Martin Luther, Luther’s Works, Vol. 28: 1 Corinthians 7, 1 Corinthians 15, Lectures on 1 Timothy, ed. Jaroslav Jan Pelikan, Hilton C. Oswald and Helmut T. Lehmann, 1 Co 15:1–2 (Saint Louis: Concordia Publishing House, 1999).

Source: Daily Luther: Why We Must Cling to the Word and Sacraments | CyberBrethren – A Lutheran Blog.

 

“A Prophecy of Things to Come” – Luther

Commenting on the fact that the Corinthians had teachers denying the Resurrection, Luther says:

We are to think of this as put before our eyes as a terrible example which serves to startle and to warn us; and if such spirits were to arise in our midst, we must not permit this article to be taken from us or to be perverted. For I regret to say that I am worried that our great ingratitude merits that some men will arise also among us and publicly deny this article. Therefore it is indeed necessary that we pray earnestly, sincerely, and incessantly to have the pulpit remain pure, so that such affliction may be prevented or checked. For the pulpit can still staunchly resist all sorts of error and endure the whole world’s malice. Let whoever will be converted, be converted; and whoever does not wish to be, let him be gone. At least some will be saved. But where darkness encompasses the whole world and Christians are few in number and, moreover, when the pulpits are occupied by worthless, pernicious pastors, the time will not be far distant when thunder, lightning, and every plague of false doctrine will burst in upon us unexpectedly and before we are aware of it, which believes neither this nor any other article of faith. And we will have to tolerate pastors who mislead us with such loose prattle of reason, yes, even of the vulgar, beastly understanding which sows also have, such as those people in Corinth also shared, as we shall see. Therefore Paul takes this matter very seriously in order to preserve his people in the faith in this article against such abominable factions. And he substantiates this article so mightily that even the gates of hell cannot undo matters wherever the Word is adhered to and one does not give way to let blind, foolish reason indulge in subtle arguments; for reason knows nothing and can comprehend nothing of such sublime matters.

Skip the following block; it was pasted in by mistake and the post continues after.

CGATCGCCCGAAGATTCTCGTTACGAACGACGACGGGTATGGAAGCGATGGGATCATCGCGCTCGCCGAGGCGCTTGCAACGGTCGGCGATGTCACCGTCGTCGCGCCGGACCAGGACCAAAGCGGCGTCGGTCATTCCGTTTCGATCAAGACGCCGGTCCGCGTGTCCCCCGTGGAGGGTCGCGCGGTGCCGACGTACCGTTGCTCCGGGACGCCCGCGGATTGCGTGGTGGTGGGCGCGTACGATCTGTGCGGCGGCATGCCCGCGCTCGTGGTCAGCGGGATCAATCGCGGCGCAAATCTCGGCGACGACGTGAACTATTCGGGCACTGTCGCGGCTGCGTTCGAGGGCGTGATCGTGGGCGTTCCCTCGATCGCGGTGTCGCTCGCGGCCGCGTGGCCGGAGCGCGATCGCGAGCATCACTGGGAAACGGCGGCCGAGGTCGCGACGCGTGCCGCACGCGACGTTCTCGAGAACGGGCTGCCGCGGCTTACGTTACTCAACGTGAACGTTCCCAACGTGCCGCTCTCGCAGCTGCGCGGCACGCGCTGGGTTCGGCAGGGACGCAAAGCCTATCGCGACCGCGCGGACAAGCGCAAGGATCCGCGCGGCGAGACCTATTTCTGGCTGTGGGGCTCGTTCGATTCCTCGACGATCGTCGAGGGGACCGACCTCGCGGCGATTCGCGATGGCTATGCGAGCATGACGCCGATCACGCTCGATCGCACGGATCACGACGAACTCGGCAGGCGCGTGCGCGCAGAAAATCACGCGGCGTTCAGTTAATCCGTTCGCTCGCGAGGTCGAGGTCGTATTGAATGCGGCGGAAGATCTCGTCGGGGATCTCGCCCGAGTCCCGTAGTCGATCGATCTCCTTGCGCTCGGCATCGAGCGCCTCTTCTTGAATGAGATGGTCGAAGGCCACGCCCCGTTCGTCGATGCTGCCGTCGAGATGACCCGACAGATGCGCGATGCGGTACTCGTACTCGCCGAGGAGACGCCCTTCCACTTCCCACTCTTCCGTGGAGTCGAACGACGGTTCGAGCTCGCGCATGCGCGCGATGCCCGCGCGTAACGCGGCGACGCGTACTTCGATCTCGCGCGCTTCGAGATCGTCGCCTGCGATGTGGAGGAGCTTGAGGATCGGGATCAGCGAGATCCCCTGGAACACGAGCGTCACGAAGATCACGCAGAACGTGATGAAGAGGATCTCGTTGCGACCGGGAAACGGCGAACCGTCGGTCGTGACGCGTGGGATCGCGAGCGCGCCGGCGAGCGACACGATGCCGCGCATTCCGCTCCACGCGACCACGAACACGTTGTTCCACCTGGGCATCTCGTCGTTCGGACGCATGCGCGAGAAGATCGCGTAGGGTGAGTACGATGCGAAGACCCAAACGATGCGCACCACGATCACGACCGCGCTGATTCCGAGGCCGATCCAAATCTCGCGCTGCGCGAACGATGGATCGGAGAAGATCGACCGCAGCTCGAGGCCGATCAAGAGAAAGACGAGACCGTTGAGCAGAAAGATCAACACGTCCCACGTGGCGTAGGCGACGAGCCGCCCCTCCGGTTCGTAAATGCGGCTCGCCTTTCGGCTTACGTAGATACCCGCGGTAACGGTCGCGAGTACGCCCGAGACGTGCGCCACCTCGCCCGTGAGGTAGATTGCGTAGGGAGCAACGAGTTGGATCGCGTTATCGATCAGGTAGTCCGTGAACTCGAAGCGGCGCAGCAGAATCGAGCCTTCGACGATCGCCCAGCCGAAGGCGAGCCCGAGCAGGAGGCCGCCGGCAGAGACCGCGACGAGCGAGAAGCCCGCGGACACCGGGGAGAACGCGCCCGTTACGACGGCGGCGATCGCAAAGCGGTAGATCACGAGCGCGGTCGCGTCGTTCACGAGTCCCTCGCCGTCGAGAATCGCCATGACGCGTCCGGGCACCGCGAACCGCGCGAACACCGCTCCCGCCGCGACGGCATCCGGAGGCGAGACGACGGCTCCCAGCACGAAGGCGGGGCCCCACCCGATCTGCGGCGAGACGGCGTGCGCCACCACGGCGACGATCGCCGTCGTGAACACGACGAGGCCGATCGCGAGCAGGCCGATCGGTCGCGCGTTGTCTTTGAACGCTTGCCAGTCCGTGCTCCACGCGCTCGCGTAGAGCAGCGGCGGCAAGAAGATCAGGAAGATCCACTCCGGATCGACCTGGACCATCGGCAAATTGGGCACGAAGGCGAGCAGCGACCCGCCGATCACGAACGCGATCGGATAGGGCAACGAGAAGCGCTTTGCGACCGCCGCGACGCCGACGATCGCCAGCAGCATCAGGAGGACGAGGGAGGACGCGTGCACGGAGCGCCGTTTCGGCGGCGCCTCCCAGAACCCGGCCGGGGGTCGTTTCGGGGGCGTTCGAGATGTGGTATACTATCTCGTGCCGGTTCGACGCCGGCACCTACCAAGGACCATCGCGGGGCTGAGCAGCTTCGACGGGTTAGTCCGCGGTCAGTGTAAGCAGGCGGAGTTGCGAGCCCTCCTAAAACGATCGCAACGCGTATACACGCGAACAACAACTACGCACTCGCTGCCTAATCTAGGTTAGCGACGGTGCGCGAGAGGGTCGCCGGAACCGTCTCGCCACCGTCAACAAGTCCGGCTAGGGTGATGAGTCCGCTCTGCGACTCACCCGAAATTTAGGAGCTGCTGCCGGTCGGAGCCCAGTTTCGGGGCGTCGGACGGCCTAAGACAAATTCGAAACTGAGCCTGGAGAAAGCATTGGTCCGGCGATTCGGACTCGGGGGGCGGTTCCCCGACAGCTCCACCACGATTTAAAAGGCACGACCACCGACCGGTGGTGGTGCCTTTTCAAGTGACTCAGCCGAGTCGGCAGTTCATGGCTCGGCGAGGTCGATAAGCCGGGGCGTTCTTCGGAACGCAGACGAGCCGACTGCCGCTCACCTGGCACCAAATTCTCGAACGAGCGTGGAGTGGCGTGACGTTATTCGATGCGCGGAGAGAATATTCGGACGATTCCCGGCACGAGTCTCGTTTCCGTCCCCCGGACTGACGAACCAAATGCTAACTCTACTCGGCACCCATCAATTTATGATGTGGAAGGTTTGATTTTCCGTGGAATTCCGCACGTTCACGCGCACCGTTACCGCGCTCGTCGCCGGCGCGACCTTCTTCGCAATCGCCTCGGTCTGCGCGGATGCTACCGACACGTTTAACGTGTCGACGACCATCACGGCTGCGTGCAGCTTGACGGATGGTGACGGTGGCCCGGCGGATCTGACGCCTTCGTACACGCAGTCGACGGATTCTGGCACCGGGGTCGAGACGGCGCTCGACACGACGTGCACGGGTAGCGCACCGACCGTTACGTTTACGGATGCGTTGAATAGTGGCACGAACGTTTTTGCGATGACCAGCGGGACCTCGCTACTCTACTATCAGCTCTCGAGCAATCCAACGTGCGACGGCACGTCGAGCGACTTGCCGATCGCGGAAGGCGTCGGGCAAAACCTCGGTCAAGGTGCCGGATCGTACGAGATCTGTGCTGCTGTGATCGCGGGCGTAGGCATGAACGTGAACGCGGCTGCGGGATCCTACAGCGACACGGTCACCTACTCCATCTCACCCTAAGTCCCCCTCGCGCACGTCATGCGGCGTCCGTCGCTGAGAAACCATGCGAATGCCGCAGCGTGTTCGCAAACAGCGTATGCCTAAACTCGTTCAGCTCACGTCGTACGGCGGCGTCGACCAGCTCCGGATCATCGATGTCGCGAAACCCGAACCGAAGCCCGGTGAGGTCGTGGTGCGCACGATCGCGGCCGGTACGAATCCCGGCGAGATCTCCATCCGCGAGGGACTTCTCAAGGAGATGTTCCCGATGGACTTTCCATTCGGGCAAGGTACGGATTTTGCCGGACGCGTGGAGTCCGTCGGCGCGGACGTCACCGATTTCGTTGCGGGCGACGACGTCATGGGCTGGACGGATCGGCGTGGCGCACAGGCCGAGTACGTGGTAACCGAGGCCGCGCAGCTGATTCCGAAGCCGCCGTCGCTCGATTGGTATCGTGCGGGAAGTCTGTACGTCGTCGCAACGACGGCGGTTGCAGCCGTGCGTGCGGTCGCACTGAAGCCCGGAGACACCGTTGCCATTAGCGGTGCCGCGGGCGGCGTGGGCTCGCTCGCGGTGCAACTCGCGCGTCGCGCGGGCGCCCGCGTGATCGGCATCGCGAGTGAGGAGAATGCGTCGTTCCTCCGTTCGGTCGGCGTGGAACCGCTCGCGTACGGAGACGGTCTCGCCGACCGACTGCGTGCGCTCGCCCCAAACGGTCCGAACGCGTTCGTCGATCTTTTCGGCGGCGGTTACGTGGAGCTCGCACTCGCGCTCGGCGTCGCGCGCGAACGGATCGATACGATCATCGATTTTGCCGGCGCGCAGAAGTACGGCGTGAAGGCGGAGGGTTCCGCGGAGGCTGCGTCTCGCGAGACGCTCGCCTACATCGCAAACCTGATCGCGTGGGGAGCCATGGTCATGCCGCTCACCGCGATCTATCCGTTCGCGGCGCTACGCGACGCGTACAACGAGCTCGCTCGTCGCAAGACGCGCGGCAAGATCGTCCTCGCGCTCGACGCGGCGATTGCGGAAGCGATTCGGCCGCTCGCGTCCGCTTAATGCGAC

Martin Luther, Luther’s Works, Vol. 28: 1 Corinthians 7, 1 Corinthians 15, Lectures on 1 Timothy, ed. Jaroslav Jan Pelikan, Hilton C. Oswald and Helmut T. Lehmann, 1 Co 7:40 (Saint Louis: Concordia Publishing House, 1999).

Source: Daily Luther: A Prophecy of Things to Come | CyberBrethren – A Lutheran Blog.

“Live Like Guests on This Earth” – Luther

Great words of wisdom:

Christians should treasure that eternal blessing which is theirs in the faith, despising this life so that they do not sink too deeply into it either with love and desire or suffering and boredom, but should rather behave like guests on earth, using everything for a short time because of need and not for pleasure. This would mean having a wife as though I did not have one, when in my heart I would rather remain unmarried but in order to avoid sin have found it necessary to have one. But he who seeks not necessity but also desire, he does not have a wife but is himself possessed by a wife. A Christian should hold to this principle also in all other things. He should only serve necessity and not be a slave to his lust and nurture his old Adam.

Martin Luther, Luther’s Works, Vol. 28: 1 Corinthians 7, 1 Corinthians 15, Lectures on 1 Timothy, ed. Jaroslav Jan Pelikan, Hilton C. Oswald and Helmut T. Lehmann, 1 Co 7:31 (Saint Louis: Concordia Publishing House, 1999).

Source: Daily Luther: Live Like Guests on This Earth | CyberBrethren – A Lutheran Blog.